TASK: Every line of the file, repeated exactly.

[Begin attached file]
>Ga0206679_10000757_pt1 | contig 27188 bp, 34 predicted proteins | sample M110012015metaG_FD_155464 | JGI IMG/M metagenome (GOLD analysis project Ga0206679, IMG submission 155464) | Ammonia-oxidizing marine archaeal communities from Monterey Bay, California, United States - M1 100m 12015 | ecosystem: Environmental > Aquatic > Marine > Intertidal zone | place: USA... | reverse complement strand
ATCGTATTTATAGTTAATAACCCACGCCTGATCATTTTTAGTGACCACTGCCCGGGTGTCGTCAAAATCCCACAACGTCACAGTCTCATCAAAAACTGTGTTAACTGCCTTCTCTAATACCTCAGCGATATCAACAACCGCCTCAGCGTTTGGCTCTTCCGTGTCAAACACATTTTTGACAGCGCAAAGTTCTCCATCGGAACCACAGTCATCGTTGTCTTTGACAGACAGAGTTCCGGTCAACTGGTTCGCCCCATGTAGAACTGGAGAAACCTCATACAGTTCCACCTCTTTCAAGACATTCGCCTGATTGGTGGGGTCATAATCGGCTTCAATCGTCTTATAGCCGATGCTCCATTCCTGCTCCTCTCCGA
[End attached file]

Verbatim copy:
>Ga0206679_10000757_pt1 | contig 27188 bp, 34 predicted proteins | sample M110012015metaG_FD_155464 | JGI IMG/M metagenome (GOLD analysis project Ga0206679, IMG submission 155464) | Ammonia-oxidizing marine archaeal communities from Monterey Bay, California, United States - M1 100m 12015 | ecosystem: Environmental > Aquatic > Marine > Intertidal zone | place: USA... | reverse complement strand
ATCGTATTTATAGTTAATAACCCACGCCTGATCATTTTTAGTGACCACTGCCCGGGTGTCGTCAAAATCCCACAACGTCACAGTCTCATCAAAAACTGTGTTAACTGCCTTCTCTAATACCTCAGCGATATCAACAACCGCCTCAGCGTTTGGCTCTTCCGTGTCAAACACATTTTTGACAGCGCAAAGTTCTCCATCGGAACCACAGTCATCGTTGTCTTTGACAGACAGAGTTCCGGTCAACTGGTTCGCCCCATGTAGAACTGGAGAAACCTCATACAGTTCCACCTCTTTCAAGACATTCGCCTGATTGGTGGGGTCATAATCGGCTTCAATCGTCTTATAGCCGATGCTCCATTCCTGCTCCTCTCCGA